UConn Symphony Orchestra excites audience at concert


UConn Symphony Orchestra conductor Harvey Felder (middle) stands with student musicians during a concert at the von der Mehden Recital Hall in Storrs, Connecticut on Thursday, March 10, 2016. (Jason Jiang/The Daily Campus)

The University of Connecticut’s Symphony Orchestra stunned the audience in von der Mehden Recital Hall with an exciting and expressive concert Thursday night.

The standout performance of the evening was “Concertante for Flute and Clarinet” by Franz Danzi featuring soloists Allison Fletcher on flute and Samuel Beckwith on clarinet. The piece is a “rather unfamiliar work” according to conductor Harvey Felder, who searched for something that would showcase the talents of the two solists.

The piece was spritely and light-hearted, with both Fletcher and Becker nimbly negotiating its fast-paced runs throughout. Fletcher’s delicate flute playing perfectly complimented the clear tones of Beckwith’s clarinet and neither seemed to tire despite the song’s energetic pace.

“The ‘Concertante’ is so playful and light, but has required a lot of work and attention to detail,” Fletcher wrote in the concert’s program. “Sam and I have worked very hard to bring together our ideas about the piece to make something really special to us both.”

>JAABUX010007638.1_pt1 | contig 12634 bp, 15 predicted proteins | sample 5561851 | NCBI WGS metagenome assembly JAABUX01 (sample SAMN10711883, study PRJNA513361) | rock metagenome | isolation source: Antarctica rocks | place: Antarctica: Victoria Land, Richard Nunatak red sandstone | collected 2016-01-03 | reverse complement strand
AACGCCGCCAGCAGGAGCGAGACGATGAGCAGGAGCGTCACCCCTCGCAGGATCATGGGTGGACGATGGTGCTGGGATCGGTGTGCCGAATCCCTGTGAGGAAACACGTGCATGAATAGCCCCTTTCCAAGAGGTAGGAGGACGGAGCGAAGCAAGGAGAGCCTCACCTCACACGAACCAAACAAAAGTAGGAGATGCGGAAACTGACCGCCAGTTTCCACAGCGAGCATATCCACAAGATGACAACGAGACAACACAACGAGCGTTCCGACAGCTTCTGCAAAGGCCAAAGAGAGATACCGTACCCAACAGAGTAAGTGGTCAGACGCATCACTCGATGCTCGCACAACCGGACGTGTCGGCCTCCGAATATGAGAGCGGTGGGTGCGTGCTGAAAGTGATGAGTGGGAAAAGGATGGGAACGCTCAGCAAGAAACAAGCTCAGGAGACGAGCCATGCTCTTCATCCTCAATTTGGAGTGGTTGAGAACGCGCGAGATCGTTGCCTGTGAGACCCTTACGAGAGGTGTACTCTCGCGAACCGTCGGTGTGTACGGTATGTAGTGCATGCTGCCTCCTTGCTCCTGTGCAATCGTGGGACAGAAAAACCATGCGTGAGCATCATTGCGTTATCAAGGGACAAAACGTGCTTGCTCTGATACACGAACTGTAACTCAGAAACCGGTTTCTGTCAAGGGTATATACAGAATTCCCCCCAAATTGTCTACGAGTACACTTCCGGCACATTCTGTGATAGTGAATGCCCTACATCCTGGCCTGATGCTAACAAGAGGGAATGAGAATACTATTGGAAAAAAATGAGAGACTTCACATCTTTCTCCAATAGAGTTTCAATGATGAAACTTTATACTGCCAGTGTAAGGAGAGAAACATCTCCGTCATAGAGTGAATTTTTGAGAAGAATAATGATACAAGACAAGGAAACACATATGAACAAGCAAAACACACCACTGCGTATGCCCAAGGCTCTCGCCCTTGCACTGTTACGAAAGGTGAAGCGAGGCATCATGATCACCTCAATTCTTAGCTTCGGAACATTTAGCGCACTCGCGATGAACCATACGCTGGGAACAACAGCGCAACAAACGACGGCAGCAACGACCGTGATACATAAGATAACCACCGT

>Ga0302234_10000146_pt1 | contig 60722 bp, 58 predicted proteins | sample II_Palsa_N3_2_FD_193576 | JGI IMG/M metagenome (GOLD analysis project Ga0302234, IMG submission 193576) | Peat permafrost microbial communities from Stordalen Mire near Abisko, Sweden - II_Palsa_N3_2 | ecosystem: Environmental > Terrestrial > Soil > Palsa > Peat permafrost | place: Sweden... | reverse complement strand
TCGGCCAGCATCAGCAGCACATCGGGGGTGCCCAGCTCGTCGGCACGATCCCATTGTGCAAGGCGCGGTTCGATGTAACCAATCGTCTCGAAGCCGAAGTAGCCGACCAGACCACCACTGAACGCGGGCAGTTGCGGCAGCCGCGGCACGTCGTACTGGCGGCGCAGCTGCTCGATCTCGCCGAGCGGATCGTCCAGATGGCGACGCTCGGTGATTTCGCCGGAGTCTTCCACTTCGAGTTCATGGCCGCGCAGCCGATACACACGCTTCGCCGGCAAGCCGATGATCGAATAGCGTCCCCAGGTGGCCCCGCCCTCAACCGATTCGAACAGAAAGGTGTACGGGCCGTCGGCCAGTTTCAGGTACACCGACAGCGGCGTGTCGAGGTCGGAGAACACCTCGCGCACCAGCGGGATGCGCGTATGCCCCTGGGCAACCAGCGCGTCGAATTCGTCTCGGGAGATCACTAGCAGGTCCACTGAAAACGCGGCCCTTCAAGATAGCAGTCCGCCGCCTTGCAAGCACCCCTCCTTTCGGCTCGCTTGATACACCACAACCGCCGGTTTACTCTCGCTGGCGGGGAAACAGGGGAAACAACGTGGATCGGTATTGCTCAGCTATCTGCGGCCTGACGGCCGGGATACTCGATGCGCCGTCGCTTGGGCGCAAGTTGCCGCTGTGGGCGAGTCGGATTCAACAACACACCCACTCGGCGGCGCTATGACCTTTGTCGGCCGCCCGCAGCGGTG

At its close, “Concertante for Flute and Clarinet” garnered the loudest applause of the night from the audience.

The Symphony Orchestra also performed two overtures by Giuseppe Verdi and Richard Wagner. However, though the overtures’ composers were contemporaries, both born in 1813, the pieces couldn’t have been more different.

Members of the UConn Symphony Orchestra’s cello section perform during a concert at von der Mehden Recital Hall in Storrs, Connecticut on Thursday, March 10, 2016. (Jason Jiang/The Daily Campus)

Verdi’s “Overture to ‘Nabucco,’” according to Felder, is about “slaves wanting to return to their homeland—longing for their homeland.” Despite this serious subject matter, the piece’s fluttering flutes and leisurely melody were deceptively joyful, like strolling through the countryside on a sunny day. If Felder had not informed the audience of the true meaning of the piece beforehand, no one would’ve guessed the darker themes that laid behind it.

Wagner’s “Overture to ‘Rienzi,’” on the other hand, was bombastic and intense. The piece is “about a gentleman who is seeking to restore the glory of Rome… to make Rome great again,” Felder said.

The “Overture” began with a lone trumpet note that was repeated throughout the piace, meant to signal the arrival of troops. Another recurring theme was a march meant to call the troops to battle. Wagner’s work, Felder said, featured dueling themes of love and militarism, as well as pride and humility.

The fourth piece performed by the Symphony Orchestra was “Symphony in G Major” by Johann Stamitz, a spirited and lively tune that slowly transitioned to softer and more melancholy tones before regaining the mischievous energy with which it began – a perfect song to start off the concert with.

Helen Stec is a staff writer for The Daily Campus. She can be reached via email at helen.stec@uconn.edu.

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